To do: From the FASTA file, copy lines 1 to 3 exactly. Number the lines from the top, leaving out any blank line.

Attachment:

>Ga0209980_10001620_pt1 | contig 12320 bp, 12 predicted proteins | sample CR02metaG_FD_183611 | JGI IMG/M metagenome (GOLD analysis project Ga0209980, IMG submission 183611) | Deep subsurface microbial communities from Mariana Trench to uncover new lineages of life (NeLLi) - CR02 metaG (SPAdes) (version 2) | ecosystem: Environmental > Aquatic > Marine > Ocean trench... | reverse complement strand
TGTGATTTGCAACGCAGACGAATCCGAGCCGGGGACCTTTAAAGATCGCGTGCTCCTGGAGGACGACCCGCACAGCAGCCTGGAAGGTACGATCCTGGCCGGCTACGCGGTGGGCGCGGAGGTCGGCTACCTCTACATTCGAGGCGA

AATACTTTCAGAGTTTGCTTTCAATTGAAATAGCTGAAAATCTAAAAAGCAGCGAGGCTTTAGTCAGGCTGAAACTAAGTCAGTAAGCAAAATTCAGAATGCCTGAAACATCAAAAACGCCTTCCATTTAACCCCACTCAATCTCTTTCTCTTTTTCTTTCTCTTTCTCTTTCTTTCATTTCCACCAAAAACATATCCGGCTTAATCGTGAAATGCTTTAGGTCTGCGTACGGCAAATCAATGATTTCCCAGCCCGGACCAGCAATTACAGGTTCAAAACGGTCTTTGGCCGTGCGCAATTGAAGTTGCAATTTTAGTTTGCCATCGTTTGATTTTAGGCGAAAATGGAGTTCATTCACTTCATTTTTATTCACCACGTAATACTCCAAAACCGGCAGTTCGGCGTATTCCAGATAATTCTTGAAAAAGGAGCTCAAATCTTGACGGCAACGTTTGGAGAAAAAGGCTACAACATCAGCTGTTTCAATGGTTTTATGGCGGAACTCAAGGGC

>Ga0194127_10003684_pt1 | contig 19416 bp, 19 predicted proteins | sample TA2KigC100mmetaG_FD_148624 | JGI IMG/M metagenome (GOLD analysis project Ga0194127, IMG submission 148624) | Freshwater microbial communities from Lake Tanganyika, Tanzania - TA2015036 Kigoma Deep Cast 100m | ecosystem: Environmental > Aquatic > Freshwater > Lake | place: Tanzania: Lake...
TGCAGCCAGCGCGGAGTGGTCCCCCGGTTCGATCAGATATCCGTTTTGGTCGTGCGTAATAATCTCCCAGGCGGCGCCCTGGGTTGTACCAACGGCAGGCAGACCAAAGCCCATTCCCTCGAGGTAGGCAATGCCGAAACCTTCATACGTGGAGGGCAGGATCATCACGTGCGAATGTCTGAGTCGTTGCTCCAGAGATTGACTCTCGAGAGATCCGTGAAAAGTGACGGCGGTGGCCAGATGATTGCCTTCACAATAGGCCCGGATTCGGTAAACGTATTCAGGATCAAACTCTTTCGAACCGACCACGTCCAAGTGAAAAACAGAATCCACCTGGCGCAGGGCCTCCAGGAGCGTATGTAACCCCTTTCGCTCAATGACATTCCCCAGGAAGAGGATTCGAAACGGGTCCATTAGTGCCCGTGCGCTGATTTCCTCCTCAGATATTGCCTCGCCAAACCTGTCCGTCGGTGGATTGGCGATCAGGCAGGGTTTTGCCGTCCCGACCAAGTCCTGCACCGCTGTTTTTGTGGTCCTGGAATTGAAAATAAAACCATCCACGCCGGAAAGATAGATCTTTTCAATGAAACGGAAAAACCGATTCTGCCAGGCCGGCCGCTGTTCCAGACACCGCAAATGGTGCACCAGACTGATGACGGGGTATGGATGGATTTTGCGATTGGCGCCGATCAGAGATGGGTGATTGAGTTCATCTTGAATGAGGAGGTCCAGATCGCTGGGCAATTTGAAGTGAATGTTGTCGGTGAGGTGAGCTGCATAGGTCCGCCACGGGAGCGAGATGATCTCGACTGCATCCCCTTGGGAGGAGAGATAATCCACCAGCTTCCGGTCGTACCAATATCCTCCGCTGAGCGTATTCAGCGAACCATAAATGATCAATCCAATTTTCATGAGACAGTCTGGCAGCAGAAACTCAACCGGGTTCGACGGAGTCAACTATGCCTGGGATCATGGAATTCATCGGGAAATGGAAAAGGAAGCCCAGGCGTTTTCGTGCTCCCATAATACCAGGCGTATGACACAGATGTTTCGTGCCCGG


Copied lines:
>Ga0209980_10001620_pt1 | contig 12320 bp, 12 predicted proteins | sample CR02metaG_FD_183611 | JGI IMG/M metagenome (GOLD analysis project Ga0209980, IMG submission 183611) | Deep subsurface microbial communities from Mariana Trench to uncover new lineages of life (NeLLi) - CR02 metaG (SPAdes) (version 2) | ecosystem: Environmental > Aquatic > Marine > Ocean trench... | reverse complement strand
TGTGATTTGCAACGCAGACGAATCCGAGCCGGGGACCTTTAAAGATCGCGTGCTCCTGGAGGACGACCCGCACAGCAGCCTGGAAGGTACGATCCTGGCCGGCTACGCGGTGGGCGCGGAGGTCGGCTACCTCTACATTCGAGGCGA

AATACTTTCAGAGTTTGCTTTCAATTGAAATAGCTGAAAATCTAAAAAGCAGCGAGGCTTTAGTCAGGCTGAAACTAAGTCAGTAAGCAAAATTCAGAATGCCTGAAACATCAAAAACGCCTTCCATTTAACCCCACTCAATCTCTTTCTCTTTTTCTTTCTCTTTCTCTTTCTTTCATTTCCACCAAAAACATATCCGGCTTAATCGTGAAATGCTTTAGGTCTGCGTACGGCAAATCAATGATTTCCCAGCCCGGACCAGCAATTACAGGTTCAAAACGGTCTTTGGCCGTGCGCAATTGAAGTTGCAATTTTAGTTTGCCATCGTTTGATTTTAGGCGAAAATGGAGTTCATTCACTTCATTTTTATTCACCACGTAATACTCCAAAACCGGCAGTTCGGCGTATTCCAGATAATTCTTGAAAAAGGAGCTCAAATCTTGACGGCAACGTTTGGAGAAAAAGGCTACAACATCAGCTGTTTCAATGGTTTTATGGCGGAACTCAAGGGC